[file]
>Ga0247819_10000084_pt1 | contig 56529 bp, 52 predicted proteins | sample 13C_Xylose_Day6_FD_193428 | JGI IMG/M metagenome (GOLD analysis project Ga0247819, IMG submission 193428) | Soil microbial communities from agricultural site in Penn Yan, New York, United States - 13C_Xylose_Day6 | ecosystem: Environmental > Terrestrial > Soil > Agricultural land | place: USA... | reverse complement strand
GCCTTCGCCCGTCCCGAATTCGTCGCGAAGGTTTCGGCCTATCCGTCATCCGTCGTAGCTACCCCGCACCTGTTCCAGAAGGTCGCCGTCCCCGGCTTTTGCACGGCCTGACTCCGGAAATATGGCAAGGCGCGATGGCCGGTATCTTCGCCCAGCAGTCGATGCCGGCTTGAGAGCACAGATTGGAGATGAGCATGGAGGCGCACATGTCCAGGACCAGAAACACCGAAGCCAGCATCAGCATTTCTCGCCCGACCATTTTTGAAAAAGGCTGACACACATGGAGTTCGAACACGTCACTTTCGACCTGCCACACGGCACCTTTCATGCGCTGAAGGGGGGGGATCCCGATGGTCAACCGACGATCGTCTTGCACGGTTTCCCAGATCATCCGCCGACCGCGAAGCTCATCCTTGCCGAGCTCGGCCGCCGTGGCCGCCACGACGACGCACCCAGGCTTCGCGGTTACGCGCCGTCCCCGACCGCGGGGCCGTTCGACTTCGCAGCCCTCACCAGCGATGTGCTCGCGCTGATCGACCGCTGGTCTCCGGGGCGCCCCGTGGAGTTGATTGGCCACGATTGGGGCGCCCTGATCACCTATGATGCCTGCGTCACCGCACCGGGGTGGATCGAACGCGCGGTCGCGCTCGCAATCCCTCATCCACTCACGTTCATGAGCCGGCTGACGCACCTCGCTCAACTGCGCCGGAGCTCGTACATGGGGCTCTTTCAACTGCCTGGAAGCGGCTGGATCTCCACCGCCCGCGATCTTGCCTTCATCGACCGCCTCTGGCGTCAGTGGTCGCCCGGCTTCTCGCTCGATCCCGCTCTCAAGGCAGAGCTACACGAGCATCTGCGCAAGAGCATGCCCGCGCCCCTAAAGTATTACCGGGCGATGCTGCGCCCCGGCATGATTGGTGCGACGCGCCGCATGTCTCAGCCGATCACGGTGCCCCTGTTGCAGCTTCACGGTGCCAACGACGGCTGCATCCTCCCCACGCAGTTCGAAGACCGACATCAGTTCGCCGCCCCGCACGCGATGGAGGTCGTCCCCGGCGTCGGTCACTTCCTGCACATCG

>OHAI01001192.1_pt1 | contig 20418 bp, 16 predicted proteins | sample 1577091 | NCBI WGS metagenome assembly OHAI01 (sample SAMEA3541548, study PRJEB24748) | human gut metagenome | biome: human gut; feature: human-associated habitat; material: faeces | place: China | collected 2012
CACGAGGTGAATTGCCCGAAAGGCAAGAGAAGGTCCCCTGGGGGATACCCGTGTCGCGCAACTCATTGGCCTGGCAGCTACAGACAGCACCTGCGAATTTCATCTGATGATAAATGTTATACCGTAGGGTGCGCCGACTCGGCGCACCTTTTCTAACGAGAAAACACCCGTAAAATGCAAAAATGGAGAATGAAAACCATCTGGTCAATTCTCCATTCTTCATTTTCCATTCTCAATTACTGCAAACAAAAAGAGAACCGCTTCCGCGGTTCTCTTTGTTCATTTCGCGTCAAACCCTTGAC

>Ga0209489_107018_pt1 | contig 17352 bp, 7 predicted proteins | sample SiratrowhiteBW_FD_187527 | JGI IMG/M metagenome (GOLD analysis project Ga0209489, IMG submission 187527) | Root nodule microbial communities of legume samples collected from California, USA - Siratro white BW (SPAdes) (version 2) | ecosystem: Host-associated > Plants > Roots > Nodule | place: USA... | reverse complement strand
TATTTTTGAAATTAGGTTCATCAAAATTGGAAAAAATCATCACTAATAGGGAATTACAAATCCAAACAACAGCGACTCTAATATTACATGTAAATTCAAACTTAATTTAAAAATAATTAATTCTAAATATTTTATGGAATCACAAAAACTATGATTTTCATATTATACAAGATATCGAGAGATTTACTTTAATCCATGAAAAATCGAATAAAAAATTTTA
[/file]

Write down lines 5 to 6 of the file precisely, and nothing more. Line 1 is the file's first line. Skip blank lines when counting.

>Ga0209489_107018_pt1 | contig 17352 bp, 7 predicted proteins | sample SiratrowhiteBW_FD_187527 | JGI IMG/M metagenome (GOLD analysis project Ga0209489, IMG submission 187527) | Root nodule microbial communities of legume samples collected from California, USA - Siratro white BW (SPAdes) (version 2) | ecosystem: Host-associated > Plants > Roots > Nodule | place: USA... | reverse complement strand
TATTTTTGAAATTAGGTTCATCAAAATTGGAAAAAATCATCACTAATAGGGAATTACAAATCCAAACAACAGCGACTCTAATATTACATGTAAATTCAAACTTAATTTAAAAATAATTAATTCTAAATATTTTATGGAATCACAAAAACTATGATTTTCATATTATACAAGATATCGAGAGATTTACTTTAATCCATGAAAAATCGAATAAAAAATTTTA